Kesemua koleksi sirah Rasulullah Sallallahualaihiwasallam di atas diterbitkan dalam bahasa Inggeris dan faktor ini boleh menjadi penghalang sesetengah individu untuk memahami buku-buku tersebut. Sebenarnya terdapat buku-buku dalam bahasa melayu telah diterbitkan seperti “Biografi Muhammad bin Abdullah” oleh Zulkifli Mohd Yusoff dan Noor Naemah Abdul Rahman termasuk buku terjemahan seperti Fiqh al-Sirah oleh Muhammad Sa’id Ramadan al-Buti, “Sejarah kehidupan Nabi Muhammad” oleh Muhammad Hussein Haykal dan “Sirah Nabi Muhammad SAW: Pengajaran dan Pedoman” oleh Mustafa as-Shibaie. Berdasarkan senarai rujukan tertera di atas, penulis menganjurkan agar setiap umat Islam untuk memiliki sekurang-kurangnya senaskhah sirah Rasulullah Sallallahualaihiwasallam sebagai koleksi peribadi.

Memahami dan meneladani Rasulullah Sallallahualaihiwasallam merupakan suatu kewajipan bagi semua umat Islam. Perkara ini tidak akan dapat dicapai melainkan melalui proses pencarian ilmu. Dalam aspek ini, sememangnya kita telah disajikan dengan pelbagai koleksi rujukan mengenai kehidupan Rasulullah Sallallahualaihiwasallam. Hanya tinggal kini ialah kemahuan, keazaman, keiltizaman diri untuk belajar memahami dan meneladani seterusnya mendidik jiwa dan rohani untuk mengasihi Rasulullah Sallallahualaihiwasallam.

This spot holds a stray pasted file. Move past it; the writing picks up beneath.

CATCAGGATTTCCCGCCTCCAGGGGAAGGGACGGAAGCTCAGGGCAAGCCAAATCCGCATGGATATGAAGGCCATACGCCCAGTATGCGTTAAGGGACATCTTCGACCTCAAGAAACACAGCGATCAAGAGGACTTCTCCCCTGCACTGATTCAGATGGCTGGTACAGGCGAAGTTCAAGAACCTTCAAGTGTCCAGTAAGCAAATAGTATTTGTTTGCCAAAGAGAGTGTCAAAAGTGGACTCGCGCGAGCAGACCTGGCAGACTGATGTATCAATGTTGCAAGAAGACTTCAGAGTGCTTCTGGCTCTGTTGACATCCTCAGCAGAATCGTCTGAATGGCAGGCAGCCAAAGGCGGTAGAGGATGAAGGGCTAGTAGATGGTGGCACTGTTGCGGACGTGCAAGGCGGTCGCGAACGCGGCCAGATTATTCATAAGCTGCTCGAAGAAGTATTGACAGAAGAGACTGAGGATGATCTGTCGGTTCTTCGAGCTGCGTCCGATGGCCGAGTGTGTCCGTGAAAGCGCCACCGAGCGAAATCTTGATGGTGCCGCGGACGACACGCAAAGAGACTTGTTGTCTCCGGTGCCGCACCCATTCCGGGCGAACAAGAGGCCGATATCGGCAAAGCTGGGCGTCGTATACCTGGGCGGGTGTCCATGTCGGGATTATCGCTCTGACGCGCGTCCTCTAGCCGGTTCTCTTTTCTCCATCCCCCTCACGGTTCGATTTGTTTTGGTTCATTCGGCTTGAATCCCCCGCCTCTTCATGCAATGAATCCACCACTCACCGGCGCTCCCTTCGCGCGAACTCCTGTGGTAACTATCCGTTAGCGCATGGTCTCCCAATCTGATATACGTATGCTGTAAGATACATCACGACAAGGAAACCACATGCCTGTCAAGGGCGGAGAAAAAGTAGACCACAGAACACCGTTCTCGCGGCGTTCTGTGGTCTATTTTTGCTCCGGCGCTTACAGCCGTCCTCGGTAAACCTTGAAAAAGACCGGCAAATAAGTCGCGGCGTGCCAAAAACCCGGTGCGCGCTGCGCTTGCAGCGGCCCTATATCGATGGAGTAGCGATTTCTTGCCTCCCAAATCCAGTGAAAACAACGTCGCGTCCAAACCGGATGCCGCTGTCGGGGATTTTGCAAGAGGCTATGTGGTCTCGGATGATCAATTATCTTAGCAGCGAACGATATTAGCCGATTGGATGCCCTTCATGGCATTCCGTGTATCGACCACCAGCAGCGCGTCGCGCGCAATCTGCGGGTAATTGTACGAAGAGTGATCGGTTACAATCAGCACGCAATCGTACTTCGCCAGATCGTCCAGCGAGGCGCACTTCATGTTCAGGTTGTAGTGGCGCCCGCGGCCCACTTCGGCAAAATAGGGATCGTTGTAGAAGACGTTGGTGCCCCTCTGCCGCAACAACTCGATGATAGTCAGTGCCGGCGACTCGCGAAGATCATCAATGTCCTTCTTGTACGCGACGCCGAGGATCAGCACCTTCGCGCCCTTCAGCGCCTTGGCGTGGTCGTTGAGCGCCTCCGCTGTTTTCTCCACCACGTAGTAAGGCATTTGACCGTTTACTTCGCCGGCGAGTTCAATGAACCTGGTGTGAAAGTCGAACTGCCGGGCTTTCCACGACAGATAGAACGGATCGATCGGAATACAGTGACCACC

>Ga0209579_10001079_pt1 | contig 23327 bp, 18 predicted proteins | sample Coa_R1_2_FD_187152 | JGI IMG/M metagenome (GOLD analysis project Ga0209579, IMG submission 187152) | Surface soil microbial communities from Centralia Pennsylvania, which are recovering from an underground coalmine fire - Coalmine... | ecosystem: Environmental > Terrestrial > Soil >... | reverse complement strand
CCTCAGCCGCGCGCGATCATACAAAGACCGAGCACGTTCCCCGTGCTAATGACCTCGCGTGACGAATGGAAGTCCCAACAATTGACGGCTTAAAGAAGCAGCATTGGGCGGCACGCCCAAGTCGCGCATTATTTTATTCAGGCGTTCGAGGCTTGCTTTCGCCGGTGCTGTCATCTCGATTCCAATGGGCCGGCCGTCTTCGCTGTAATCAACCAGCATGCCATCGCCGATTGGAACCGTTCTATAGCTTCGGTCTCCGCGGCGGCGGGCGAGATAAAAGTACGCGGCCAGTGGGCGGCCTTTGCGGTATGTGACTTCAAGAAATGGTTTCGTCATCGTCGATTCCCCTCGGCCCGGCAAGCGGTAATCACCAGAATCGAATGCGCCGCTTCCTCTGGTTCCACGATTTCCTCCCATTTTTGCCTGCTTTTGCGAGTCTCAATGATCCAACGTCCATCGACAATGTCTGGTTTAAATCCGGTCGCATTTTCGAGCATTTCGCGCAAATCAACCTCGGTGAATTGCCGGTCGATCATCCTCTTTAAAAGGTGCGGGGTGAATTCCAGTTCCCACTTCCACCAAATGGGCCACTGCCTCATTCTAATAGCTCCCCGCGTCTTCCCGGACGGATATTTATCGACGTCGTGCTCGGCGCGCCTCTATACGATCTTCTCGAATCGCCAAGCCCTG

Selamat Menyambut Maulidur Rasul!!

Best Regards
ZULKIFLI HASAN

Sarajevo Mosque, Bosnia and Herzegovina

Is Islamic Finance a Failure? An Assessment

Is Islamic Finance a Failure? An Assessment -Oliver Agha

Fri Jan 27, 2012 1:13pm EST Available at: http://mobile.reuters.com/article/idUSL5E8CR0FV20120127?irpc=932

Oliver Agha, founding Partner of Agha and Co, a shari’ah-compliant law firm based in the United Arab Emirates (www.aghaandco.com), is a board member of the Accounting and Auditing Organisation for Islamic Financial Institutions, and secretary general of the World Islamic Finance Institute, a body created to develop best practice in the industry.Islamic finance, a faith-based system of ethical finance, is growing while it continues to struggle for its identity; it is torn between the market success of emulating conventional structures and developing genuinely Islamic structures that reflect its spiritual ethos.